The stories in Sarah Rose Etter’s Tongue Party, the winner of the 2010 Caketrain Chapbook Competition (judged this year by Deb Olin Unferth) are torturous. Slowly, they lead the reader into places of dread, of discomfort, a sensation akin to drowning. And yet, one feels the compulsive urge to finish them in one sitting—only then does it make sense that too much of a bad thing is a good thing. In today’s jmww interview, Sarah Rose Etter talks with Jen Michalski about Tongue Party, how her brain throws up, her rallies against boredom, and her need to have assholes in stories:
Jen Michalski: Let’s start with Tongue Party—I like the way you pace these stories, concentrating on small details and slowing down the narrative while the reader is dying to get to the arc of the story. It’s a torture that actually winds up hurting so good. For instance, we wind up knowing a lot about Cassie’s bathing suit colors in “The Koala Tide” and the weather, Cassie’s designs for her imagined pet koala, ie, that will sleep in the laundry room, while in the back of our minds, we just want to get to the damn koala tide! Koalas! There’s a similar feeling of anticipation, of mounting dread, in “Cake” and “The Husband Feeder.” Is the structure intended, or just how the stories formed themselves to you?
Sarah Rose Etter: I very much like vivid things—weird color combinations, odd pairings of items or words, mismatched things that end up belonging together. I like the colors navy blue and hot pink together, that kind of thing. I guess that’s where the small details come from, the little fixations. I love a good visual. Give me a good visual all day long.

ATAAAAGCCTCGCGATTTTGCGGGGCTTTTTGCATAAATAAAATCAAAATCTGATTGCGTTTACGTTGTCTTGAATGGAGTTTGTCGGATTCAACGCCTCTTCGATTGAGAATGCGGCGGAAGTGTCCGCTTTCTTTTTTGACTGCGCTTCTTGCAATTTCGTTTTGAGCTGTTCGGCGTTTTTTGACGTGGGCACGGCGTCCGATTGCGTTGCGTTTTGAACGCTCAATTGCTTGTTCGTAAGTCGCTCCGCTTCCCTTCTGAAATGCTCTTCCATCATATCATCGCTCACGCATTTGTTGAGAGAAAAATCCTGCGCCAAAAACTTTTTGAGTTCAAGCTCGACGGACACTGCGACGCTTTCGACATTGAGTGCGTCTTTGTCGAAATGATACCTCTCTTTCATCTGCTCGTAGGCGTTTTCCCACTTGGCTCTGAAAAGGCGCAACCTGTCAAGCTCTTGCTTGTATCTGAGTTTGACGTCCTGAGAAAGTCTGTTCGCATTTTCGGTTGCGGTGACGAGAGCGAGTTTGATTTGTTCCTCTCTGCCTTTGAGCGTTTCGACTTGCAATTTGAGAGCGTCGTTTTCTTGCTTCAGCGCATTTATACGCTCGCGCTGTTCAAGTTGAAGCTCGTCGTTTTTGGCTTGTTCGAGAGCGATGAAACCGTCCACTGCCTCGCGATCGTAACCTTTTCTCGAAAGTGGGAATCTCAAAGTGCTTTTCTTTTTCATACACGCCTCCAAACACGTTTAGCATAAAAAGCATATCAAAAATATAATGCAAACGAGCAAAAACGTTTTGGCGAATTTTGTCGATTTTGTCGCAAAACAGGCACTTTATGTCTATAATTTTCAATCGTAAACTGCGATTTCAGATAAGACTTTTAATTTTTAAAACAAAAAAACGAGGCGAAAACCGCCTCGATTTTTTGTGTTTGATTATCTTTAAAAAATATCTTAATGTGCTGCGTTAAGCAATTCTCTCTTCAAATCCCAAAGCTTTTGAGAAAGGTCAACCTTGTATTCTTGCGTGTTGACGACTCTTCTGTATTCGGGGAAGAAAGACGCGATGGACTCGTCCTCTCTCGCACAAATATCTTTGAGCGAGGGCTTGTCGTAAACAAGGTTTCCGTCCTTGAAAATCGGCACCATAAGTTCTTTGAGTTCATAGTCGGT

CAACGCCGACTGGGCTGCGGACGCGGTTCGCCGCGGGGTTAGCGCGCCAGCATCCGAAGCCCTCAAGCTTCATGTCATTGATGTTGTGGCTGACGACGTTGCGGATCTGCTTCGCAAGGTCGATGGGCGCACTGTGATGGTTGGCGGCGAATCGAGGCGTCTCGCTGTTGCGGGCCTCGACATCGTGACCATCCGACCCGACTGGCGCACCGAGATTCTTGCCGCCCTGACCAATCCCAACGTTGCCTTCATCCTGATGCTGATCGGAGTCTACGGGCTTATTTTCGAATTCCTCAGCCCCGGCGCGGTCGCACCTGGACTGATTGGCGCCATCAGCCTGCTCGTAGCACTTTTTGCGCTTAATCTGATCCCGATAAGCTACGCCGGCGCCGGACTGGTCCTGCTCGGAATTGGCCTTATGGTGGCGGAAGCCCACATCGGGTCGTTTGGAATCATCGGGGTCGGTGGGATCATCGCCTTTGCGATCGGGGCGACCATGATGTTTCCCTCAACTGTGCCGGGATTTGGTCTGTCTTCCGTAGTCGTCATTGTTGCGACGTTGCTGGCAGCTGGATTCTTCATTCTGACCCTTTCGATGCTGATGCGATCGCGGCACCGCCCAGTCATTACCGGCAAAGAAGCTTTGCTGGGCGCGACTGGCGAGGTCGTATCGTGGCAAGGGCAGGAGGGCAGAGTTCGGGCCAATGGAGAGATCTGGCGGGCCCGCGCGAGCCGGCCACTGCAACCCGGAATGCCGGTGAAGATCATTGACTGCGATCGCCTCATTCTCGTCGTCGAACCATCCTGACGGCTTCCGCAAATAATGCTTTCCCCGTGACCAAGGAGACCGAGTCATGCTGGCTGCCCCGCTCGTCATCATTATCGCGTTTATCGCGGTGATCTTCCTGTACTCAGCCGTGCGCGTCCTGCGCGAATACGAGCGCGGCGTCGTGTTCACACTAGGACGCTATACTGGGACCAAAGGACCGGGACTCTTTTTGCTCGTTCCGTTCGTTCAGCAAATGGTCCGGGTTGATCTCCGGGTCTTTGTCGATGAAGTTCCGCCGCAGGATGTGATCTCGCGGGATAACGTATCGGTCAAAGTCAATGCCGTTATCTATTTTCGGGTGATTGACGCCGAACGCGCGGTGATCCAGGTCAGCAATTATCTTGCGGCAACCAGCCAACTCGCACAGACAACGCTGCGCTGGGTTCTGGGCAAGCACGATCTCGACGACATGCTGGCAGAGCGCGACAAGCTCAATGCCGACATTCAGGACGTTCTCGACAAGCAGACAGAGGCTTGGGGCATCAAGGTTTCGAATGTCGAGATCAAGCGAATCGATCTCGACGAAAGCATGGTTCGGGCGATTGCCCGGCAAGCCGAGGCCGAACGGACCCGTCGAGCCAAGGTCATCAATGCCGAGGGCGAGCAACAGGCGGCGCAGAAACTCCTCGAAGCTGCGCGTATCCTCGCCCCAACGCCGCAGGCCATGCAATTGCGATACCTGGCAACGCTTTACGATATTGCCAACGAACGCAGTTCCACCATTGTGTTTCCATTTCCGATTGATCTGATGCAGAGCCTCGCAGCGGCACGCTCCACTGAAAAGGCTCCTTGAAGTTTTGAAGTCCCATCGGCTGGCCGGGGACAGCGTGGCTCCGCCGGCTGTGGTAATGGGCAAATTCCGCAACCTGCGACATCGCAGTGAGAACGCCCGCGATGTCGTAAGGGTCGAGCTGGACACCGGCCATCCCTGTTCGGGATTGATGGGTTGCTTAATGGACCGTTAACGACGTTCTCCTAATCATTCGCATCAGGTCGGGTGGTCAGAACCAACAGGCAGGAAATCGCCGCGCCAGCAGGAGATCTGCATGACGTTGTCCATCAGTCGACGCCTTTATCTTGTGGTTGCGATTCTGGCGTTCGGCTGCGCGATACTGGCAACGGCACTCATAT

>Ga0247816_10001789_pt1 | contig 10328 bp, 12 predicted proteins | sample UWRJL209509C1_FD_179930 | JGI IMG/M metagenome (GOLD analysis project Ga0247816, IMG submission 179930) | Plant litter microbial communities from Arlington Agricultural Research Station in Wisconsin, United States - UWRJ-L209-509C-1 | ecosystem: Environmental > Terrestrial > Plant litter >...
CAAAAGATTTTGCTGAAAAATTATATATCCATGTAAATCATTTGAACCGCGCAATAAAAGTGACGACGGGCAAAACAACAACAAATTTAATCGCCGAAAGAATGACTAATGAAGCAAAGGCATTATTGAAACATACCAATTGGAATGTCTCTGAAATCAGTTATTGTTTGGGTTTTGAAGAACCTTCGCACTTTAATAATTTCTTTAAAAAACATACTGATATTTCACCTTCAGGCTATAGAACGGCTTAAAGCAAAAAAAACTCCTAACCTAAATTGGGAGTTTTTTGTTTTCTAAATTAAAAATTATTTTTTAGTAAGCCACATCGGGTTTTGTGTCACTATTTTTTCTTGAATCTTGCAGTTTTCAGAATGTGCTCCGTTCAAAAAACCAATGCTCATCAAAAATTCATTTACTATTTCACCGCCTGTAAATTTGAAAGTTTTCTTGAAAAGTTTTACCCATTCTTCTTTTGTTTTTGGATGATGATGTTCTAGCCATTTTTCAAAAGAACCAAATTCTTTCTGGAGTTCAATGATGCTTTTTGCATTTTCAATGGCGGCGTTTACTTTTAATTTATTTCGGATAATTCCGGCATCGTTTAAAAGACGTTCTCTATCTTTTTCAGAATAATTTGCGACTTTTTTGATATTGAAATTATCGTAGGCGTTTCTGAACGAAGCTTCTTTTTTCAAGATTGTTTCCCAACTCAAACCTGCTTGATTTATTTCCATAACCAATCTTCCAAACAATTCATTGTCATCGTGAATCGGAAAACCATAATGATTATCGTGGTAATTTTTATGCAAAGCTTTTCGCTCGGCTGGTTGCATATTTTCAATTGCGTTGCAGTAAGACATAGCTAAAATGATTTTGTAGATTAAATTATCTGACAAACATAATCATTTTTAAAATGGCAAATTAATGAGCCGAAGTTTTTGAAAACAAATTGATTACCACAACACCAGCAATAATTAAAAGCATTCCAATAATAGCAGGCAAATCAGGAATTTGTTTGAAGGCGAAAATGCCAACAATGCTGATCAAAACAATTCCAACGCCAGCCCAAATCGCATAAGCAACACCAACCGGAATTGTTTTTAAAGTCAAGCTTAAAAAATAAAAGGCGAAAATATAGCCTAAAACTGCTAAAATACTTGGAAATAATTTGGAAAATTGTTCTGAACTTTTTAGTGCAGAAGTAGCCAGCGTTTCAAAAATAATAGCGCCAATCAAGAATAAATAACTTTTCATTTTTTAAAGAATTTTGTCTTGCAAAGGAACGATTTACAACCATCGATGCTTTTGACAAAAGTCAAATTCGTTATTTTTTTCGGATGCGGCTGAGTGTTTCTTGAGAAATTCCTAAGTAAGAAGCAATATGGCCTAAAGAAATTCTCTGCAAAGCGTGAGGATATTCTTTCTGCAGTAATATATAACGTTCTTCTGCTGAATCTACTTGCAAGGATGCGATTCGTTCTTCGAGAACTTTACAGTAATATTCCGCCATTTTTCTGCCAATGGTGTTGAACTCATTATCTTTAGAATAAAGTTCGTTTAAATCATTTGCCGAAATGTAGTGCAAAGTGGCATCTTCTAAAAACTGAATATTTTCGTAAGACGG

As far as the structure goes, it’s just how the stories came out. Something in my brain wouldn’t let me say the words “koala tide” and then explain it right away. I wanted to build an obsession around the koala tide that would make the ending have a bigger punch. And I think there’s something similar going on in the other stories.
JM: I also love the device of using objects that have enjoyable, harmless connotations to them as weapons, as objects of oppression and also disillusionment—the koala bears in the first story, sweet, beautiful cake in “Cake”—even tongues in “Tongue Party,” which is such a master stroke. There’s a surrealist element to this terrible situations, and the surrealism makes them bearable in some way, at least to the reader. It reminds me almost the way a child may retreat into his or her imagination to escape the brutal reality of their situation. Can you speak more to this, ie, your conscious decision to present these traumas in this way, as opposed to being straightforward?
SRE: Every single day, there’s a constant rally against boredom going on in my chest. There’s a little man in my heart that is flipping out, smashing tables, dumping over trash cans. That usually leads to new pairings of words and images. And hopefully that makes people want to keep reading. That’s where the surrealism comes from.
There’s nothing new, to me, in rehashing our tragedies in a straightforward way. Those stories have been written and written well. I’m not saying everything I do is brand new, but I am starving for new things. I want to claw at the walls most of the time, find new colors, jam an orange into a car tire, that kind of thing. So that’s what comes out on the page.
JM: I noticed there’s sort of a continuum of character or consciousness in the stories—for many, the protagonist is “Cassie.” I feel in some ways it is the same Cassie (despite the contradictory details of the pieces), but perhaps it is more that we are all “Cassie.”
SRE: I like this question, but I’m going to plead the fifth. This one is up to the reader, I think.